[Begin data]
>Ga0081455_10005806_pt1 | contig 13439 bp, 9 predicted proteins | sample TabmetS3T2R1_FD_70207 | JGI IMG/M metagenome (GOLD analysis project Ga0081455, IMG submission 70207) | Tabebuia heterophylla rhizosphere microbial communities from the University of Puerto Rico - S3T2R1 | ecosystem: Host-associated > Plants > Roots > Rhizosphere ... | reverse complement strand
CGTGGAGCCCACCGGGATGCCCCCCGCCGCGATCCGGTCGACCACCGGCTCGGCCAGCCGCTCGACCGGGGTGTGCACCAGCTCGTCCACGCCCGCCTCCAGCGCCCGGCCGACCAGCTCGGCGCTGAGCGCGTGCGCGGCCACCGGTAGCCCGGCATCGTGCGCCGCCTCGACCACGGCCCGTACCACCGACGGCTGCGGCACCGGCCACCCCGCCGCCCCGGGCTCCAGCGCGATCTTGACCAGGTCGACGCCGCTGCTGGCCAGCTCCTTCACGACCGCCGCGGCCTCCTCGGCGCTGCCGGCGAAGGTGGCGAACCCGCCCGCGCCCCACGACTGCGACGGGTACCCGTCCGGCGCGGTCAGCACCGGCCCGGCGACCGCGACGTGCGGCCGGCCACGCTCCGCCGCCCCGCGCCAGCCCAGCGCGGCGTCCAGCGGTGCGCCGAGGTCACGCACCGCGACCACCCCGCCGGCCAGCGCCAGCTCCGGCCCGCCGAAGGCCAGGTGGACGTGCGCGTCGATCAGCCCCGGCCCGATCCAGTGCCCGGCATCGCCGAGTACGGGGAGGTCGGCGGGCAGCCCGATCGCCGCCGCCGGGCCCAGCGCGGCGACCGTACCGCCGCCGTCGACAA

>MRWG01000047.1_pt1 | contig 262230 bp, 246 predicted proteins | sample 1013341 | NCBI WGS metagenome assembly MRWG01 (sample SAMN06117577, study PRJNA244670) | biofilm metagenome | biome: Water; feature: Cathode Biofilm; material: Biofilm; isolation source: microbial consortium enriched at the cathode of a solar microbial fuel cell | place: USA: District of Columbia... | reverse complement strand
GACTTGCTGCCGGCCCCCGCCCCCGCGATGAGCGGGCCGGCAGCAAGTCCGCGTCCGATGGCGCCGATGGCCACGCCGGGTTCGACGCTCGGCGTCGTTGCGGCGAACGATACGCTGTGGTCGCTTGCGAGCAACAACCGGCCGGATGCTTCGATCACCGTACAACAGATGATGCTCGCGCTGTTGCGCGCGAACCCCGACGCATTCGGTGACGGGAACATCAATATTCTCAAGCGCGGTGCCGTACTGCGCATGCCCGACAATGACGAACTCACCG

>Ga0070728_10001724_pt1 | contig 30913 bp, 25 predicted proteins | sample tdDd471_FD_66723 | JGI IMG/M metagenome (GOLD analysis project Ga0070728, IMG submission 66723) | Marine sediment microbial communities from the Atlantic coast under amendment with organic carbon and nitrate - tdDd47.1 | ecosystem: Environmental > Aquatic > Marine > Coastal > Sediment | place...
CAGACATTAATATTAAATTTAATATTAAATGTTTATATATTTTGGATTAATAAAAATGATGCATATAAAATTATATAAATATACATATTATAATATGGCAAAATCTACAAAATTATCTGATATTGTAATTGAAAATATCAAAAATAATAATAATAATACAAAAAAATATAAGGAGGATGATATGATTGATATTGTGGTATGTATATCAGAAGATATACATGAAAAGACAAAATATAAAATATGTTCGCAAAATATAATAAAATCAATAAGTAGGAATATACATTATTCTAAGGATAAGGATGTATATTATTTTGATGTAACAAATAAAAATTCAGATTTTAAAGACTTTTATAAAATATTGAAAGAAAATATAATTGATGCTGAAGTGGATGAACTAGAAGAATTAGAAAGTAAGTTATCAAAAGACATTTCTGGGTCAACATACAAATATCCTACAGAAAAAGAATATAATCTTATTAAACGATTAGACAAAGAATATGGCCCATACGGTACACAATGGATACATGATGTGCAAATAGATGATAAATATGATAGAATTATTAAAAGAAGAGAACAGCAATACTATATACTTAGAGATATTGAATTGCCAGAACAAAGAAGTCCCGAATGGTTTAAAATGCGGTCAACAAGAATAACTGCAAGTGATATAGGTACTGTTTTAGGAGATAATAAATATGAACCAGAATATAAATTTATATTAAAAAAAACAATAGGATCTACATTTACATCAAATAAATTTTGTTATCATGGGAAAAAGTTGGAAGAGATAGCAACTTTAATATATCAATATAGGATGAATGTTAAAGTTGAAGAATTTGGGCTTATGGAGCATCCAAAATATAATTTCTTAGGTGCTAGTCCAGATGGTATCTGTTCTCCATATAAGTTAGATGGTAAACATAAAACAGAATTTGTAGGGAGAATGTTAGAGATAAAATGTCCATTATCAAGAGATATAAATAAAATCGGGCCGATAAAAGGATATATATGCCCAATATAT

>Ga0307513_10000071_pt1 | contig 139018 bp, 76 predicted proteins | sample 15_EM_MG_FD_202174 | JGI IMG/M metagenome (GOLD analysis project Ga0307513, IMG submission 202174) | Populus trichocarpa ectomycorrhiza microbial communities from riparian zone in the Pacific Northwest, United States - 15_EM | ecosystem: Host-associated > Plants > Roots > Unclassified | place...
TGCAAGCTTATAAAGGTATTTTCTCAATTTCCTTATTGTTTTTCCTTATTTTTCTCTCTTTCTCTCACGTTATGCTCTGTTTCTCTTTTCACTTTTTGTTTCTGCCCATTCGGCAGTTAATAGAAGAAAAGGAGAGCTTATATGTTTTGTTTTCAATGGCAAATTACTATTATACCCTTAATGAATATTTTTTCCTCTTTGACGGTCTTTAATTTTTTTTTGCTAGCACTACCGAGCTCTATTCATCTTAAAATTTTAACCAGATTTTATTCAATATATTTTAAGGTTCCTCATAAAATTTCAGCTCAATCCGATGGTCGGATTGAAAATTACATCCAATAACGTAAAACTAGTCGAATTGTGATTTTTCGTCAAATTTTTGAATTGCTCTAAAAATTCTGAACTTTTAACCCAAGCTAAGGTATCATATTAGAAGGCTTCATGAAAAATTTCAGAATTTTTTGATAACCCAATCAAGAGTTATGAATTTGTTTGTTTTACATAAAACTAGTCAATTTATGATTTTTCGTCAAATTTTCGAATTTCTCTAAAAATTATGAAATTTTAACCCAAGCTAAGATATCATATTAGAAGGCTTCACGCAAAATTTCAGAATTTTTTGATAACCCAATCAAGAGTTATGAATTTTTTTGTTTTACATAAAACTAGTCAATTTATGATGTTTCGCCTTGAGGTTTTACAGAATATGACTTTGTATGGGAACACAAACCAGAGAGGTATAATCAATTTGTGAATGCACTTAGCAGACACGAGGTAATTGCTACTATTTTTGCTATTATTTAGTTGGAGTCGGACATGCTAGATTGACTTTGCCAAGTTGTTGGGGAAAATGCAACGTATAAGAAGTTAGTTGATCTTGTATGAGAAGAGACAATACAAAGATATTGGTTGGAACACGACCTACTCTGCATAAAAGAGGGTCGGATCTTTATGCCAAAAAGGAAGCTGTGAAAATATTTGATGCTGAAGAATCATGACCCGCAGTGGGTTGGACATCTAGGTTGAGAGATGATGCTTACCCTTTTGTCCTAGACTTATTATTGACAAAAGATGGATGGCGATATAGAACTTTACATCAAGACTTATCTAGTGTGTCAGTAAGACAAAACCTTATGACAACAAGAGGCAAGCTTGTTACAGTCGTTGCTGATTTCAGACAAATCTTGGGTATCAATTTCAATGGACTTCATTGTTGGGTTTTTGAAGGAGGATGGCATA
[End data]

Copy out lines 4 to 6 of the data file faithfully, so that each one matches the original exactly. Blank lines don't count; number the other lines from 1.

GACTTGCTGCCGGCCCCCGCCCCCGCGATGAGCGGGCCGGCAGCAAGTCCGCGTCCGATGGCGCCGATGGCCACGCCGGGTTCGACGCTCGGCGTCGTTGCGGCGAACGATACGCTGTGGTCGCTTGCGAGCAACAACCGGCCGGATGCTTCGATCACCGTACAACAGATGATGCTCGCGCTGTTGCGCGCGAACCCCGACGCATTCGGTGACGGGAACATCAATATTCTCAAGCGCGGTGCCGTACTGCGCATGCCCGACAATGACGAACTCACCG

>Ga0070728_10001724_pt1 | contig 30913 bp, 25 predicted proteins | sample tdDd471_FD_66723 | JGI IMG/M metagenome (GOLD analysis project Ga0070728, IMG submission 66723) | Marine sediment microbial communities from the Atlantic coast under amendment with organic carbon and nitrate - tdDd47.1 | ecosystem: Environmental > Aquatic > Marine > Coastal > Sediment | place...
CAGACATTAATATTAAATTTAATATTAAATGTTTATATATTTTGGATTAATAAAAATGATGCATATAAAATTATATAAATATACATATTATAATATGGCAAAATCTACAAAATTATCTGATATTGTAATTGAAAATATCAAAAATAATAATAATAATACAAAAAAATATAAGGAGGATGATATGATTGATATTGTGGTATGTATATCAGAAGATATACATGAAAAGACAAAATATAAAATATGTTCGCAAAATATAATAAAATCAATAAGTAGGAATATACATTATTCTAAGGATAAGGATGTATATTATTTTGATGTAACAAATAAAAATTCAGATTTTAAAGACTTTTATAAAATATTGAAAGAAAATATAATTGATGCTGAAGTGGATGAACTAGAAGAATTAGAAAGTAAGTTATCAAAAGACATTTCTGGGTCAACATACAAATATCCTACAGAAAAAGAATATAATCTTATTAAACGATTAGACAAAGAATATGGCCCATACGGTACACAATGGATACATGATGTGCAAATAGATGATAAATATGATAGAATTATTAAAAGAAGAGAACAGCAATACTATATACTTAGAGATATTGAATTGCCAGAACAAAGAAGTCCCGAATGGTTTAAAATGCGGTCAACAAGAATAACTGCAAGTGATATAGGTACTGTTTTAGGAGATAATAAATATGAACCAGAATATAAATTTATATTAAAAAAAACAATAGGATCTACATTTACATCAAATAAATTTTGTTATCATGGGAAAAAGTTGGAAGAGATAGCAACTTTAATATATCAATATAGGATGAATGTTAAAGTTGAAGAATTTGGGCTTATGGAGCATCCAAAATATAATTTCTTAGGTGCTAGTCCAGATGGTATCTGTTCTCCATATAAGTTAGATGGTAAACATAAAACAGAATTTGTAGGGAGAATGTTAGAGATAAAATGTCCATTATCAAGAGATATAAATAAAATCGGGCCGATAAAAGGATATATATGCCCAATATAT